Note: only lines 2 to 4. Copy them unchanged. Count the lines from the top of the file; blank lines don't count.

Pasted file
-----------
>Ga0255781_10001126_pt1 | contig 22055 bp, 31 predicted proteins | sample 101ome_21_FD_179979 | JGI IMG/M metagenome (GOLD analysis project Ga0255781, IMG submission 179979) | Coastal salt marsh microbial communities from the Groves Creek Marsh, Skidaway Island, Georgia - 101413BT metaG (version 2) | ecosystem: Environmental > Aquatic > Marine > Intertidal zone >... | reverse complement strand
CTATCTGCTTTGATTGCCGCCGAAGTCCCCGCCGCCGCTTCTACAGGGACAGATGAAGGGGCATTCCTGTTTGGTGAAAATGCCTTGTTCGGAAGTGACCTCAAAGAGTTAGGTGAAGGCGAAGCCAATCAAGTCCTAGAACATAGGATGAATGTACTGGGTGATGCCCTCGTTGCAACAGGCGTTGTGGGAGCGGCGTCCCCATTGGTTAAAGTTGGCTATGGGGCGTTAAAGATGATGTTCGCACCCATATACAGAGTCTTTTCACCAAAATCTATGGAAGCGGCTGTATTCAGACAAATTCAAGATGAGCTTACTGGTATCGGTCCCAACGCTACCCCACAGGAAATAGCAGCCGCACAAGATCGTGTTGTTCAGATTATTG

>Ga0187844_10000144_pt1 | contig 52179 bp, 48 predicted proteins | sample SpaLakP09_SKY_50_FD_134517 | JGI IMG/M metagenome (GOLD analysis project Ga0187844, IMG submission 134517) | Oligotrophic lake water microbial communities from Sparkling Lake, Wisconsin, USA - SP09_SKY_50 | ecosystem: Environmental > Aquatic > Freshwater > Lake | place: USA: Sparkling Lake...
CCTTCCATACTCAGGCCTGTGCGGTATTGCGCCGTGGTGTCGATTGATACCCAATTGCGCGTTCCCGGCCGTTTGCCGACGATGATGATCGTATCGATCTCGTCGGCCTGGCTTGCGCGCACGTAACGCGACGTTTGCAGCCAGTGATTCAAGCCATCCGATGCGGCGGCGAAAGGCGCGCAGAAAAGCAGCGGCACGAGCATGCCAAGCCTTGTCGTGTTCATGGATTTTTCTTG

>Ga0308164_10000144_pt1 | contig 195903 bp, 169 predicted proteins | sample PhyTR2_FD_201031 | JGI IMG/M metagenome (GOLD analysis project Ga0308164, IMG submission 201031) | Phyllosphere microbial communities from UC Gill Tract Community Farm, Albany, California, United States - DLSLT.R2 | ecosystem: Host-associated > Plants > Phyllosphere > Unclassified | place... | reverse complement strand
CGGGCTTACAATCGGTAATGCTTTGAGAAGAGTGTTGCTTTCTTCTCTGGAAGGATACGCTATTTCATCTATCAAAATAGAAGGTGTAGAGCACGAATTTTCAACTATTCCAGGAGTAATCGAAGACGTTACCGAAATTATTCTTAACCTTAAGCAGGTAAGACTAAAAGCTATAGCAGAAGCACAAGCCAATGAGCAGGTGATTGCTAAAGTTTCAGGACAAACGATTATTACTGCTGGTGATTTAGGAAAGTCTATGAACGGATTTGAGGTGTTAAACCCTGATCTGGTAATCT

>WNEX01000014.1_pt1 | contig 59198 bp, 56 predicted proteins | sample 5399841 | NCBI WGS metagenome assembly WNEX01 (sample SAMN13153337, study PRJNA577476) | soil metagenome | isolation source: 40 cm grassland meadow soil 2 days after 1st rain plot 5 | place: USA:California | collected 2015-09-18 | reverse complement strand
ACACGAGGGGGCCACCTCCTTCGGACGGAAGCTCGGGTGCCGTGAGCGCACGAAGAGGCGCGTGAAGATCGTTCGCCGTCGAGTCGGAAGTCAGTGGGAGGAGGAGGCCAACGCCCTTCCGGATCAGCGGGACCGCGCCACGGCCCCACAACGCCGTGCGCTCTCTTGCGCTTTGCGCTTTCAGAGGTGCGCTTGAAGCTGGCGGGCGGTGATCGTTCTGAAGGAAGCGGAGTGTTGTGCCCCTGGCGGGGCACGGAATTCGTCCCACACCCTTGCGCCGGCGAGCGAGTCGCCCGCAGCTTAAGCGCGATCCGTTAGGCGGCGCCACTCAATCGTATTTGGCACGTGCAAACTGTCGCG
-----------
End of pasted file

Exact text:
CTATCTGCTTTGATTGCCGCCGAAGTCCCCGCCGCCGCTTCTACAGGGACAGATGAAGGGGCATTCCTGTTTGGTGAAAATGCCTTGTTCGGAAGTGACCTCAAAGAGTTAGGTGAAGGCGAAGCCAATCAAGTCCTAGAACATAGGATGAATGTACTGGGTGATGCCCTCGTTGCAACAGGCGTTGTGGGAGCGGCGTCCCCATTGGTTAAAGTTGGCTATGGGGCGTTAAAGATGATGTTCGCACCCATATACAGAGTCTTTTCACCAAAATCTATGGAAGCGGCTGTATTCAGACAAATTCAAGATGAGCTTACTGGTATCGGTCCCAACGCTACCCCACAGGAAATAGCAGCCGCACAAGATCGTGTTGTTCAGATTATTG

>Ga0187844_10000144_pt1 | contig 52179 bp, 48 predicted proteins | sample SpaLakP09_SKY_50_FD_134517 | JGI IMG/M metagenome (GOLD analysis project Ga0187844, IMG submission 134517) | Oligotrophic lake water microbial communities from Sparkling Lake, Wisconsin, USA - SP09_SKY_50 | ecosystem: Environmental > Aquatic > Freshwater > Lake | place: USA: Sparkling Lake...
CCTTCCATACTCAGGCCTGTGCGGTATTGCGCCGTGGTGTCGATTGATACCCAATTGCGCGTTCCCGGCCGTTTGCCGACGATGATGATCGTATCGATCTCGTCGGCCTGGCTTGCGCGCACGTAACGCGACGTTTGCAGCCAGTGATTCAAGCCATCCGATGCGGCGGCGAAAGGCGCGCAGAAAAGCAGCGGCACGAGCATGCCAAGCCTTGTCGTGTTCATGGATTTTTCTTG